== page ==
First and most common were nails, which  could be fashioned by the local iron worker, if you had the funds.  If you were not able to buy nails then wood pegs would work.  These pegs were not called "dowels" but rather "treenail, trunnel, or some variation of that term".  When used to pull together a draw bore mortise and tenon joint they were quite effective.  More useful is the fact that they could also be easily removed, as they were not glued, thus allowing larger pieces of furniture to be taken apart and moved upstair or across town, where they could be simply pegged back together again.

It was not really until ships began returning from overseas with more exotic timber than the usual domestic oak, walnut, cherry and beech.  Harder woods, like ebony, would check and split when exposed to the climate of Europe.  New methods were devised to saw these timbers into thin veneers, which could be then glued to a domestic substrate wood, combining the beauty of imported wood with the stability of air dried domestic timber.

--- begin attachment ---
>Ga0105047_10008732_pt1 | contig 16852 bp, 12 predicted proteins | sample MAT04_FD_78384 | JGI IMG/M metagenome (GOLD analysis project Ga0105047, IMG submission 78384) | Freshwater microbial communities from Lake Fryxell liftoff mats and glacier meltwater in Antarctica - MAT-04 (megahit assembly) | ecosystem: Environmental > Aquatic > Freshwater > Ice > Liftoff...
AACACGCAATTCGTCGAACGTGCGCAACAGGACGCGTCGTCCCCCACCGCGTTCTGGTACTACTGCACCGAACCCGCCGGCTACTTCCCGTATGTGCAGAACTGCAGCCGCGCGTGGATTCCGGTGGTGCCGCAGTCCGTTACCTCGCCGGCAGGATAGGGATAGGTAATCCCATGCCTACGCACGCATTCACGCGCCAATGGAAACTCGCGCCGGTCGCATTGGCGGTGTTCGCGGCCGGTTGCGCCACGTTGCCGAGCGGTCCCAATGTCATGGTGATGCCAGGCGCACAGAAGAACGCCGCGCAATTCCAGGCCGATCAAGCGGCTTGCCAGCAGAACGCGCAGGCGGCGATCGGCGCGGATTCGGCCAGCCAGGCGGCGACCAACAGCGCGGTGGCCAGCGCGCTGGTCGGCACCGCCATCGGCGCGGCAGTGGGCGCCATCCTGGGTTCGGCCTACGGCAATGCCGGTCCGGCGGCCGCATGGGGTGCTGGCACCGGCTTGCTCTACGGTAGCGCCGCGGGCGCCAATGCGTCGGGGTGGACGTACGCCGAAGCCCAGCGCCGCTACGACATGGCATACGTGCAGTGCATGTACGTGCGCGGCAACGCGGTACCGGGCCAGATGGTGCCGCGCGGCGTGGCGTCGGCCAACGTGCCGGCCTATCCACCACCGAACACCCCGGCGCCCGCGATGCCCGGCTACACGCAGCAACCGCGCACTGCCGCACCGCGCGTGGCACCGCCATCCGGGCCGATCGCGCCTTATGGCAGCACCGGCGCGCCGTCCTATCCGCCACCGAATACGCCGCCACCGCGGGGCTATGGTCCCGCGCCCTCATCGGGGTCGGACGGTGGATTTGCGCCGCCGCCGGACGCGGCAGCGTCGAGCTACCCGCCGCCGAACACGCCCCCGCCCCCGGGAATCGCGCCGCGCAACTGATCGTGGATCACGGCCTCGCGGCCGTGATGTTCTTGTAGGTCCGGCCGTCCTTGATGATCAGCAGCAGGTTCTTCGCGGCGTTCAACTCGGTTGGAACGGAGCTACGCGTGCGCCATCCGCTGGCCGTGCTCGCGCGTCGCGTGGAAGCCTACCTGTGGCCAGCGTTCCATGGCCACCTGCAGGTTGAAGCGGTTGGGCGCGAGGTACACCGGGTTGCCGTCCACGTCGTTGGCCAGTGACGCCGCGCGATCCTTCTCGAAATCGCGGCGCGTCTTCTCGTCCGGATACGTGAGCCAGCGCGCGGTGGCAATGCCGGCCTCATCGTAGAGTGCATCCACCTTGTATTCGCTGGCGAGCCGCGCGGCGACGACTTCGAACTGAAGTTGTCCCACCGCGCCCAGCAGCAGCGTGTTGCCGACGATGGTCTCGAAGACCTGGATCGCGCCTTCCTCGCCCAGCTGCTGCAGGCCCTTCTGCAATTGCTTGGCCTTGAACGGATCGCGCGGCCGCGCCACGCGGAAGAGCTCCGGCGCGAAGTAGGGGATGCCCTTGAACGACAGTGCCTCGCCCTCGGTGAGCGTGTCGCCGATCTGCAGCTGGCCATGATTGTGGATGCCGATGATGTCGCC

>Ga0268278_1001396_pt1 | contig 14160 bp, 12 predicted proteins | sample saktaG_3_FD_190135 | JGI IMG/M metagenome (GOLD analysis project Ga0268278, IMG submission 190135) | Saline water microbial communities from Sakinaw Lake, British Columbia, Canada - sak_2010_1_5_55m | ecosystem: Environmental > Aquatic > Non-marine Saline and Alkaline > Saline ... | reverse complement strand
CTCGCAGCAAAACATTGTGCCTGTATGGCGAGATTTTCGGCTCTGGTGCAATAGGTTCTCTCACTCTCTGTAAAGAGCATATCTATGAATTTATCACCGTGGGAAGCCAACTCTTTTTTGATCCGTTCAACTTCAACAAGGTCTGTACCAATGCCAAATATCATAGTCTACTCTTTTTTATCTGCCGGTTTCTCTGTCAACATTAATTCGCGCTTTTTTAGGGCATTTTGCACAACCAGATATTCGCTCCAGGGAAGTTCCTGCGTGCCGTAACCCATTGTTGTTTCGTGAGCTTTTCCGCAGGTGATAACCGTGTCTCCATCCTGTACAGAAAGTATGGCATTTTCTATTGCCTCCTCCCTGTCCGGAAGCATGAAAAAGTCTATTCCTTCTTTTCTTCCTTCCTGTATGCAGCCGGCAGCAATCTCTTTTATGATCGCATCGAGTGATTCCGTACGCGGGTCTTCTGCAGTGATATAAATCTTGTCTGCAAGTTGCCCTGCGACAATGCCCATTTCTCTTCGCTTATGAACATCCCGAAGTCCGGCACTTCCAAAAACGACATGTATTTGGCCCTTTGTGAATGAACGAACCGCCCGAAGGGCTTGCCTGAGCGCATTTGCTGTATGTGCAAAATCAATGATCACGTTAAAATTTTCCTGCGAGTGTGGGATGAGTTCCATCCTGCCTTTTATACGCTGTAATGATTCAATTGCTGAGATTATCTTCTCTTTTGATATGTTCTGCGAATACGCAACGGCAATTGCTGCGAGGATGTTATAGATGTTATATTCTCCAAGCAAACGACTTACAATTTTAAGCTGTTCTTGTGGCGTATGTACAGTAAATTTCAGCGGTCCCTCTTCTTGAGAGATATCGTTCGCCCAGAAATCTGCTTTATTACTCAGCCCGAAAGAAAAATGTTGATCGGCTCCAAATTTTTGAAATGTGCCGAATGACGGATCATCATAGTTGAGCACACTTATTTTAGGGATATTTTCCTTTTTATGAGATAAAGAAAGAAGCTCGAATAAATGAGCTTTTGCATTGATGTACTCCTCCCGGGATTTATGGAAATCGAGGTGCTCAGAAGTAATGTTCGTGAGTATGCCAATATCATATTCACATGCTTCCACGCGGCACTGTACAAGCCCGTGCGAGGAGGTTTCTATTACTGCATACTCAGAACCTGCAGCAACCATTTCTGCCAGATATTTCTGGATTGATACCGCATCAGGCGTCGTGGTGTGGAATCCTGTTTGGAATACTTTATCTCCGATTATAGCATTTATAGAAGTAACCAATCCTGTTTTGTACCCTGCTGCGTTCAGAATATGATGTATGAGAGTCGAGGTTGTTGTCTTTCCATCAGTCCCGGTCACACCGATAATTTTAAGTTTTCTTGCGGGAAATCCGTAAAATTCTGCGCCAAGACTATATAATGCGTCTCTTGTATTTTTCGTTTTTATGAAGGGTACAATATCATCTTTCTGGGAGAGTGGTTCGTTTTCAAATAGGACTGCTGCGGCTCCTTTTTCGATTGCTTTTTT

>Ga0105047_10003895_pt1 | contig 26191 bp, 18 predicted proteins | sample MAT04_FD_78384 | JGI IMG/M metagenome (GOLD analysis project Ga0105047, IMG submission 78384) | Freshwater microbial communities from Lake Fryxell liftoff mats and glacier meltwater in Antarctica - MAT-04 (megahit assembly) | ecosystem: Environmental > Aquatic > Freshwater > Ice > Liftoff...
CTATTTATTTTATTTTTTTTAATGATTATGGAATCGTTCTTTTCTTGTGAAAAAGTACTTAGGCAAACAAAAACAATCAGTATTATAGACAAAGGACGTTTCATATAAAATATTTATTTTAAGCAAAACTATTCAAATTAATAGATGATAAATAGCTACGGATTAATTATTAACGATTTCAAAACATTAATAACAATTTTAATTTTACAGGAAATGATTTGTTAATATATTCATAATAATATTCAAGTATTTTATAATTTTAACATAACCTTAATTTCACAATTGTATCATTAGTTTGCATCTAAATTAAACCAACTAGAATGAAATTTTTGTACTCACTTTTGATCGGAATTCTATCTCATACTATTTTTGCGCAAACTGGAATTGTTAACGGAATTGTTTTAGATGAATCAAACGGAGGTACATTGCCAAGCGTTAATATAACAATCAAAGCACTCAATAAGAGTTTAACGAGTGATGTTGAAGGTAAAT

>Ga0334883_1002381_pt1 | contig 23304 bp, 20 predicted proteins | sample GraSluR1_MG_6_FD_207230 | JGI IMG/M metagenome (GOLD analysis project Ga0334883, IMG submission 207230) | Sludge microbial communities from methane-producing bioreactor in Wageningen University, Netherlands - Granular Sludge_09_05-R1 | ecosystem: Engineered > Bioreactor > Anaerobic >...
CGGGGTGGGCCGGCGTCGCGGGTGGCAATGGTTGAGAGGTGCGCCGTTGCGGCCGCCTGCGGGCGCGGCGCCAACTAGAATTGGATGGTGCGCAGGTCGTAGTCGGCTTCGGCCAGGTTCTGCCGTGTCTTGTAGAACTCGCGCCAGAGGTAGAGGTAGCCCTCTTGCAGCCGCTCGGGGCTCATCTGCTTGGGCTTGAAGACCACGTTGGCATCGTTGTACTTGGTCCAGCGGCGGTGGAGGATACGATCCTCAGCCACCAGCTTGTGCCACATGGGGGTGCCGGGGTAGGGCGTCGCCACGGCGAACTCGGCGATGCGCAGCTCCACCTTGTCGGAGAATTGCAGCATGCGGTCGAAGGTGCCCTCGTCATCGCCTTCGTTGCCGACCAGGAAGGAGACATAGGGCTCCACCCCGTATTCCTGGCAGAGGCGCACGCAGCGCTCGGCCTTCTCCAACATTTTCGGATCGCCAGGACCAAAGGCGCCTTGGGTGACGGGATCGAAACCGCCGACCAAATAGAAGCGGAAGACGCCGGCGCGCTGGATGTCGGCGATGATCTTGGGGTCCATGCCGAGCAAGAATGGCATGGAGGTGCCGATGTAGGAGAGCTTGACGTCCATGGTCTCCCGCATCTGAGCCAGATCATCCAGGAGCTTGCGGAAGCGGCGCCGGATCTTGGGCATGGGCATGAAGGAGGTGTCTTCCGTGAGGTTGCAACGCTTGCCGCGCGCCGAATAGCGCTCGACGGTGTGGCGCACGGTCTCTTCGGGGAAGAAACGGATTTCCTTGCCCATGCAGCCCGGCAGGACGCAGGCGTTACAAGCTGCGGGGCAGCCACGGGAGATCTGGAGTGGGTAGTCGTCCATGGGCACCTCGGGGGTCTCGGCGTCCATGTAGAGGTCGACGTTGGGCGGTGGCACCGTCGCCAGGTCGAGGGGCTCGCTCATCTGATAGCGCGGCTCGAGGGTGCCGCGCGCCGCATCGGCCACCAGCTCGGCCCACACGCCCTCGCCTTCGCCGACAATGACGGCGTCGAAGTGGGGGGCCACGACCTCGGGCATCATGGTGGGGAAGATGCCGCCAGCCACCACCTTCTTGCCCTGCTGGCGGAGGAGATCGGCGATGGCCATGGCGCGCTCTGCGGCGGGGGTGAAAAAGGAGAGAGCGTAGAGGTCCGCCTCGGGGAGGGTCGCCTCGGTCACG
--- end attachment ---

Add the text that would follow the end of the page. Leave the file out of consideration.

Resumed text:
These veneers, and the methods developed to apply them, created a new tradesman, the "ebeniste."  This term was a direct reference to a woodworker who worked with ebony, and, as a logical extension, exotic wood sawn veneers.  The golden age of ebenistes included such legends as Gole, Boulle, and Roubo.  Without protein glues their craft would never have existed.

There are many different types of animal protein derived glues, and several varieties of each type are used for various specialized applications.


Colle De Poisson or "Fish Glue"